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March 10, 1940 - Image 9

Resource type:
Text
Publication:
The Michigan Daily, 1940-03-10

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SUPPLEMENT

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ANN ARBOR, MICH., SUNDAY, MARCH 10, 1940

.w.

Annual Four-Day

Music

Festival Begins

Sink

Sees

cOne

Of

Most

Successful'

Huge Advance
Sale Indicates
Every Concert
Will BeSellout
Record Figure Is Possible
As Entire Middle West
Responds To Program
Music Soiety Head
Explains Programs
Announcement of the programs and
solo artistsr have been so enthusias-
tically received, that the 1940 May
Festival promises to be one of the
most successful the University Musi-
cal Society has ever produced, Dr.
Charles A. Sink, president of the
Society, said yesterday.
Inquiries and requests for tickets
are being received in large number
from the entire Middle West, he add-
ed, indicating that the attendance
will probably surpass last year's near-
record total.
Huge advance sales for the six-
concert tickets have insured capacity
houses, Dr. Sink said, but added that
tickets for single concerts may still
be obtained at the School of Music
office.
In discussing the program for the
Festival Dr. Sink explained that this
season more emphasis than usual was
placed upon instrumental and en-
semble aspects of music, pointing to
the inclusion on the program of Josef
Szigeti, Emanuel Feuermann and Ar-
tur SchnLabel" -Ini add iion ,to te solo
numbers, Mr. Szigeti will provide the
violin obligato for a Lily Pons aria
from Mozart's "I re Pastore."
However, Dr. Sink emphasized that,
in building the programs for the
Festival, the Society "has endeavored
to keep in mind the divers tastes and
desires of a loyal and discriminating
public, both in the selection of artists
and organizations."
He expressed the hope that the
Society's offerings will meet the same
sincere approval which has greeted
past festivals, and tendered the Soci-
ety's appreciation to "its patrons and
music-loving public in general, for
their loyal and stimulating support
over a period of many years.'?
Rosa Tentoni
Is Thoroughly
merican Girl
Rosa Tentoni, young soprano star
for the past two seasons of the Metro-
politan Opera Association, has often
been termed a thoroughly American
woman:; she was born in the small
miing town of Buhl, Minn., and has
never set foot out of the United States
or Canada.
Despite this, however, Miss Ten-
toni's talent and temperament stem
directly from her Italian heritage
and depends especially on the great
influence of her father, Vincent.
Among the things he taught her were
the discipline and character she was
to need, pure Italian (he wouldn't
let her mother speak the dialect of
March to her) and the love for musi,
all of which has contributed greatly
to her success.
After a number of years of hard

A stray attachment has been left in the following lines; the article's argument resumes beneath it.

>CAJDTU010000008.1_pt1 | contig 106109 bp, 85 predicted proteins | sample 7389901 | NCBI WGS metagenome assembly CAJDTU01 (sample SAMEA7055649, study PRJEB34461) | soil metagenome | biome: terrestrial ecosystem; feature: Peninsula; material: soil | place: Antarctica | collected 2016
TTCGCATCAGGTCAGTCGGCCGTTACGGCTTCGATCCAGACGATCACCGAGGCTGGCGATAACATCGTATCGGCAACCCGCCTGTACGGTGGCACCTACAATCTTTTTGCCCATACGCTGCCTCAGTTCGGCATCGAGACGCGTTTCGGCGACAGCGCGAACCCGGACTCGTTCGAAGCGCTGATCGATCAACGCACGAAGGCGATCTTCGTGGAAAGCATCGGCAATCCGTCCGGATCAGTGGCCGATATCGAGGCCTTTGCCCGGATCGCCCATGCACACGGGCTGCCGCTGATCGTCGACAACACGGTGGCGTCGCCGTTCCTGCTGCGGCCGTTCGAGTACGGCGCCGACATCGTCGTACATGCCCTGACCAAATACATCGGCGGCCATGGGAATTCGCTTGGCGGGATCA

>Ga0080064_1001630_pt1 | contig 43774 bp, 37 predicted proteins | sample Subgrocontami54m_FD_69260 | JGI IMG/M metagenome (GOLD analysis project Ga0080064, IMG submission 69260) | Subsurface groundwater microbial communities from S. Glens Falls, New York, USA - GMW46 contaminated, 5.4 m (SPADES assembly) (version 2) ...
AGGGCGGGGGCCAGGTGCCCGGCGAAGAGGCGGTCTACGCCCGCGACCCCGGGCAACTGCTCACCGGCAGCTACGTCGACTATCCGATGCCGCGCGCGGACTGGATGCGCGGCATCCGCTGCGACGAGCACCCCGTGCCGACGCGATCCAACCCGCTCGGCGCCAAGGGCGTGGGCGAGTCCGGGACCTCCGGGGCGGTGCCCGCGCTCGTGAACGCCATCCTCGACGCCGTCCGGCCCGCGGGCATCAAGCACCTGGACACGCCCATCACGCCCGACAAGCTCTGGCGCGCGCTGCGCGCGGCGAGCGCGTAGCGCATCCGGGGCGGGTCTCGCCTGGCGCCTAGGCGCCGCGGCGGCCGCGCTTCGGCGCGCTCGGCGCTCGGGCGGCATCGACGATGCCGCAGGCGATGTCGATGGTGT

work, she made her first appearance,
encouraged by Galli-Curci, in the
East in 1932, at a semi-private per-
formance of "Cavalleria Rusticana."
During the next few years her parts
became bigger and bigger and in the
winter of 1934 her real opportunity
came: she was chosen to sing under
Toscanini in Beethoven's Ninth Sym-
phony.
Since then she has starred in opera
at the New York Stadium summer
seasons, has been featured in the
Cleveland Orchestra's production of
Verdi's "Otello" has played in the
Hollywood Bowl's "Aida" and :,has

Predicts Fine Festival

Program For The 1940 May Festival

DR. CHARLES A. SINK
Enid Szantho
Made Success
In U.S.In 1935
Hungarian Contralto Sang
Role In Mahler's Second
With N.Y. Philharmonic
Opera, oratorio and song are all in
the repertoire of Enid Szantho, young
Hungarian contralto of the Metro-
politan Opera Association.
Born in Budapest, Miss Szantho
came to America in 1935, at the re-
quest of Otto Klemperer, to sing
with the New York Philharmonic-
Symphony Orchestra in Mahler's Sec-
ond Symphony. A fortnight later she
gave a New York recital, at which,
according to the. New York Times,
"by the gorgeousness of her voice
and the perfection of her artistry, she
scored a sensational success."
'Enid' From Irish Mother
Her father, retired Vice-Secretary
of State in Hungary, founded the
Museum of Social Hygiene in Buda-
pest. Her mother is Irish, which ex-
plains Enid's first name. 4
It was from her mother, considered
a fine pianist, that Miss Szantho in-
herited her musical talent. Her
mother taught in English, having sung
in England many times, including the
opera season in Covent Garden.
Miss Szantho studied voice at the
Royal Academy of Music and Dra-
matic Arts at Budapest. As a voice
student, she was discovered by the
famed director of the Vienna State
Opera, Franz Schalk, who engaged
her for the opera season. Just before
his death, Schalk told Hungarian
newspapers that he believed Miss
Szantho had "the most beautiful con-
[tralto voice in the world." In her
second year as a member of the
Vienna State Opera, she was engaged
by Siegfried Wagner to sing at Bay-
reuth, where she appeared at festi-
vals of five different seasons.
Sang Under Ormandy
After having sung in all the capitals
of Europe, she came to the United
States, where she sang under Eugene
Ormandy in Minneapolis and before
President and Mrs. Roosevelt at the
White House in a musicale.
The year 1937-38 marked Enid
Szantho's debut as a leading contral-
to of the Metropolitan Opera Asso-
ciation in the role of Frica in "Die
Walkure," and contributed a memor-
able performance of Clytemnaestra in
'Strauss' "Elektra." This year she is
returning to the Met for her third
season.
Hale Well-Known
As Actor-Singer
Richard Hale is known both as an
actor and a singer. His first acting
engagements, after his graduation
from Columbia Universitykwas with
the company of Mrs. Fiske.
Two years later he made his debut
as a singer with Yvette Guilbert.
Since that time he has sung recitals
in New York, London and Berlin, and